Hello! is saying goodbye to celebrity gossip

 

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The Independent Online

Cocking its nose in the air and hitching up its ballgown, Hello! magazine has flounced out of the celebrity party in search of more upscale company.

After 19 years of bumping into upstart rival OK! at glamorous bashes and product launches, Hello! now wants to run with the fashion and lifestyle crowd and hang out with Grazia and Stylist instead.

Hello!'s Spanish owner has asked the publishing industry to re-categorise the title and wants newsagents to no longer position it on the shelves alongside OK!, the cut-price competitor published by Richard Desmond's Northern & Shell.

In a snooty letter to the media industry, Hello! publishing director Charlotte Stockting explained her reasons for moving her title to the Audit Bureau of Circulation's Women's Lifestyle & Fashion Sector. "It… reflects a move away from the celebrity sector, and it's (sic) obsession with made-up stories, scurrilous gossip, poor production values, real-life stories and low cover price," she sniffed.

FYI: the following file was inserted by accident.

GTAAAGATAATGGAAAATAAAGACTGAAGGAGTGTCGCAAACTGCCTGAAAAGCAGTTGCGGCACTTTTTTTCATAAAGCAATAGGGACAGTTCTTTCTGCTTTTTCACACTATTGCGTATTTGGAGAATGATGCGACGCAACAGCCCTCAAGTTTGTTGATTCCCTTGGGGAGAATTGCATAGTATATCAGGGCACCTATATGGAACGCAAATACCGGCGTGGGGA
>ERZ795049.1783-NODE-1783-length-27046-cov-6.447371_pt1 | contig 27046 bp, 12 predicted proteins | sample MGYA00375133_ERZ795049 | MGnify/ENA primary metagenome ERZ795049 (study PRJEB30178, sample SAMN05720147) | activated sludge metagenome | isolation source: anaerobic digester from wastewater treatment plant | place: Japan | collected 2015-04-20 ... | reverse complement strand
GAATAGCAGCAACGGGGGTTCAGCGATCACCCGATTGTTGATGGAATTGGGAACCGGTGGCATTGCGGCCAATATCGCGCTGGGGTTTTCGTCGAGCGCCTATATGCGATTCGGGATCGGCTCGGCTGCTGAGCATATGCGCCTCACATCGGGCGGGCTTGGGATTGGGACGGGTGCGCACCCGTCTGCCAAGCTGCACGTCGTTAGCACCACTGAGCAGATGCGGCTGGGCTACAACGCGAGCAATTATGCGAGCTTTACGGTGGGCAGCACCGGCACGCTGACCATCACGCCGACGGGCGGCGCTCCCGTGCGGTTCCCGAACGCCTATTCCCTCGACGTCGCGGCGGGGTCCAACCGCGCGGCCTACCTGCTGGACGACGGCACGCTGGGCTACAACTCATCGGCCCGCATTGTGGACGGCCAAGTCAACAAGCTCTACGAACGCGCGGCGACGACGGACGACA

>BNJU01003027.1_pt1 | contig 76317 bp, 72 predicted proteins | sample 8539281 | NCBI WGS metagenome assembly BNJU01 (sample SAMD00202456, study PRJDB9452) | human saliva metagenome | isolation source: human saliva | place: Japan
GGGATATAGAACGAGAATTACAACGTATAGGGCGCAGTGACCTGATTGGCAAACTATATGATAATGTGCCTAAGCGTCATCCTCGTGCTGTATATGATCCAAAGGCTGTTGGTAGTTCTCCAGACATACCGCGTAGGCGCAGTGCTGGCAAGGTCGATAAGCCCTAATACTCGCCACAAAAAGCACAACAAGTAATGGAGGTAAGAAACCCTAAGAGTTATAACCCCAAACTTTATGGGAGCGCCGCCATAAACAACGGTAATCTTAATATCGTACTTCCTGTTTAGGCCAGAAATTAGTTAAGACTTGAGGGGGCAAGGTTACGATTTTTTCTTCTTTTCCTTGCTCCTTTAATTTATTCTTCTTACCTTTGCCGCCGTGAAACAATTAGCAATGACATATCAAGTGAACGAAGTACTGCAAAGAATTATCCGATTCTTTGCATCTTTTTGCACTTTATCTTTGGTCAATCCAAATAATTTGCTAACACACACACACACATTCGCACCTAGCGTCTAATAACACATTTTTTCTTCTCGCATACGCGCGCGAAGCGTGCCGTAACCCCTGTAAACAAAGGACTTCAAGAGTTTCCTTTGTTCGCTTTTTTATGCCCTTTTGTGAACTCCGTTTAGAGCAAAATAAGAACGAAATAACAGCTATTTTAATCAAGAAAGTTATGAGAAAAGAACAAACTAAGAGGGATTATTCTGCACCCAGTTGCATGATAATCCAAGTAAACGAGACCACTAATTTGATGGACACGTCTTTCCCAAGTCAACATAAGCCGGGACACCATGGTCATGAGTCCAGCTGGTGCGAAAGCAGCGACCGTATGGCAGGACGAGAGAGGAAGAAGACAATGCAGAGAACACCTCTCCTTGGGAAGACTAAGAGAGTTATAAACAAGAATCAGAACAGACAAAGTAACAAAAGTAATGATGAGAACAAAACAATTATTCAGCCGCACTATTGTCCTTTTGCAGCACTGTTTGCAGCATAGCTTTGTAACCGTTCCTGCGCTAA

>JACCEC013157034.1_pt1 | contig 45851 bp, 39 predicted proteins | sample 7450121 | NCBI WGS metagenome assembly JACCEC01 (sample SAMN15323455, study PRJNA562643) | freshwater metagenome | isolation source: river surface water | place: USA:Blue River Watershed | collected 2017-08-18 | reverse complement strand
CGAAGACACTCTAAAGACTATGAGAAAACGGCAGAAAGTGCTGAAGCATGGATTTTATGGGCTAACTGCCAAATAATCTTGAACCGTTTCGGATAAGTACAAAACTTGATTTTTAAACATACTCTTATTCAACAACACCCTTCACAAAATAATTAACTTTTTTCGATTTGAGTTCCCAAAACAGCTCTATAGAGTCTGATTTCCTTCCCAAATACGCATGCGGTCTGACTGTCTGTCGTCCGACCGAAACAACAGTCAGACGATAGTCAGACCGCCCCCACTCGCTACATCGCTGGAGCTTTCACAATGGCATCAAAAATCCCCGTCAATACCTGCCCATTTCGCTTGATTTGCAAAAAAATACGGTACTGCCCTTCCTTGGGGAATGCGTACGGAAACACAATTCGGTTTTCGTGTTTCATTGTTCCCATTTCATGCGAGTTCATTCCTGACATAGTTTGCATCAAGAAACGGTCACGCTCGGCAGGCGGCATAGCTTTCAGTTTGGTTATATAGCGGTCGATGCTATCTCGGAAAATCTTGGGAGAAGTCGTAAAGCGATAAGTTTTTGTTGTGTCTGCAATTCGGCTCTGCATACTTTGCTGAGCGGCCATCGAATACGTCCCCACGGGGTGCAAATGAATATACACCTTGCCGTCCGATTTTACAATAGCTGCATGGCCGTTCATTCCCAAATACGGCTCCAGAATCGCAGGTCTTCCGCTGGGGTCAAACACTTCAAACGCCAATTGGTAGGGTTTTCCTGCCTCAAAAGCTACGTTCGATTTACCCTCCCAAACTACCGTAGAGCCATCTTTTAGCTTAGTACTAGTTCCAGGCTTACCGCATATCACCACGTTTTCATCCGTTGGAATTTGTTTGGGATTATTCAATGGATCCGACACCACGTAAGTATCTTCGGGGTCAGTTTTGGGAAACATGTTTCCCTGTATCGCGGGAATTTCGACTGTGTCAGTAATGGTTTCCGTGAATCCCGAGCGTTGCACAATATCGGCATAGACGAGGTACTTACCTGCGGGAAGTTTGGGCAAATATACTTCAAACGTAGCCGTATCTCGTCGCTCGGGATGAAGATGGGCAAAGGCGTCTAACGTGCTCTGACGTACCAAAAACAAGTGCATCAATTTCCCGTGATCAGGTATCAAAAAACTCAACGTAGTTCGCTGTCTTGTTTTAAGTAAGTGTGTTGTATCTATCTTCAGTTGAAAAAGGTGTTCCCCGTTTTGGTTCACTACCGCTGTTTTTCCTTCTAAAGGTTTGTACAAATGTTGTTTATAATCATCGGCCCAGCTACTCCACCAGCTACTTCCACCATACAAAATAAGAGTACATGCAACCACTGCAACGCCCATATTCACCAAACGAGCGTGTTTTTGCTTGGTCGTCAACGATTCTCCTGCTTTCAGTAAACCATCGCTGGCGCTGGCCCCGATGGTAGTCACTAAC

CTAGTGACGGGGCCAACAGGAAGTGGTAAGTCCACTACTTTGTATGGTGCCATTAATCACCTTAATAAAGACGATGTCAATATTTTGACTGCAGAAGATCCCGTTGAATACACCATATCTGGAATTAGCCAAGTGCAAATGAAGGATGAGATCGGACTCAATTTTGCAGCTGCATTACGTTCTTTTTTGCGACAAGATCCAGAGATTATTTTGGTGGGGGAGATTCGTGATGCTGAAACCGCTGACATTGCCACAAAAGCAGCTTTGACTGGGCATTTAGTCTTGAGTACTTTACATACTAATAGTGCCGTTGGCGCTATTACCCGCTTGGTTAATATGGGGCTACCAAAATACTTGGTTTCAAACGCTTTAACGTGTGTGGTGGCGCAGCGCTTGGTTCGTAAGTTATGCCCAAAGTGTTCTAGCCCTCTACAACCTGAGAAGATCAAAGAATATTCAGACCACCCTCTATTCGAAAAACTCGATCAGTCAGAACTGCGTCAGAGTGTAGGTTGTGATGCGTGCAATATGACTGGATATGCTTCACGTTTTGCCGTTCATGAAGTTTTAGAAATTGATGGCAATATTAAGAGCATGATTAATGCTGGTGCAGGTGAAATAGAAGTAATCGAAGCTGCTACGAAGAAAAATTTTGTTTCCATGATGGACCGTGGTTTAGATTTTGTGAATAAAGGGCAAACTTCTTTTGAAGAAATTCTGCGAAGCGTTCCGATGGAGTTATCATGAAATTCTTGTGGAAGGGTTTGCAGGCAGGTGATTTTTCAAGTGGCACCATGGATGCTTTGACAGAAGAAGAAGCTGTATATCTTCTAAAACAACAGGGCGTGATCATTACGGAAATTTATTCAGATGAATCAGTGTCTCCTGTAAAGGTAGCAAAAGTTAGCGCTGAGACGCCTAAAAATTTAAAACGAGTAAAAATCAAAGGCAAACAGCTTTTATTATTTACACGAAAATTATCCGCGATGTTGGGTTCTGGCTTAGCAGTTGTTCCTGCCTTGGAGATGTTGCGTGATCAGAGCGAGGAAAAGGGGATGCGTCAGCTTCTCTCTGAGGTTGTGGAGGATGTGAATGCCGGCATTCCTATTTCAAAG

Ms Stockting claimed that, unlike its "downmarket" celebrity rivals, Hello! was known for "upmarket editorial, strong lifestyle content, stunning photography and excellent print production".

The move also reflects a shift in the public's appetite for celebrity news and the types of character currently most popular in that diverse melodrama. During the past 18 months, the Royal wedding and the escapades of Prince Harry have eclipsed the tantrums of the reality television contestants and glamour models that had previously kept readers enthralled.

In reality, Hello! is hardly likely to abandon celebrity coverage, which is central to its brand. But a consequence of the Hello! decision will be the end of bidding wars between the two titles which have previously been exploited by celebrity agents.

Hello! has been battling with OK! since its launch in 1993. They had a bitter legal fight when Hello! published pictures of Michael Douglas and Catherine Zeta-Jones' wedding after the rights were sold to OK! for £1m.

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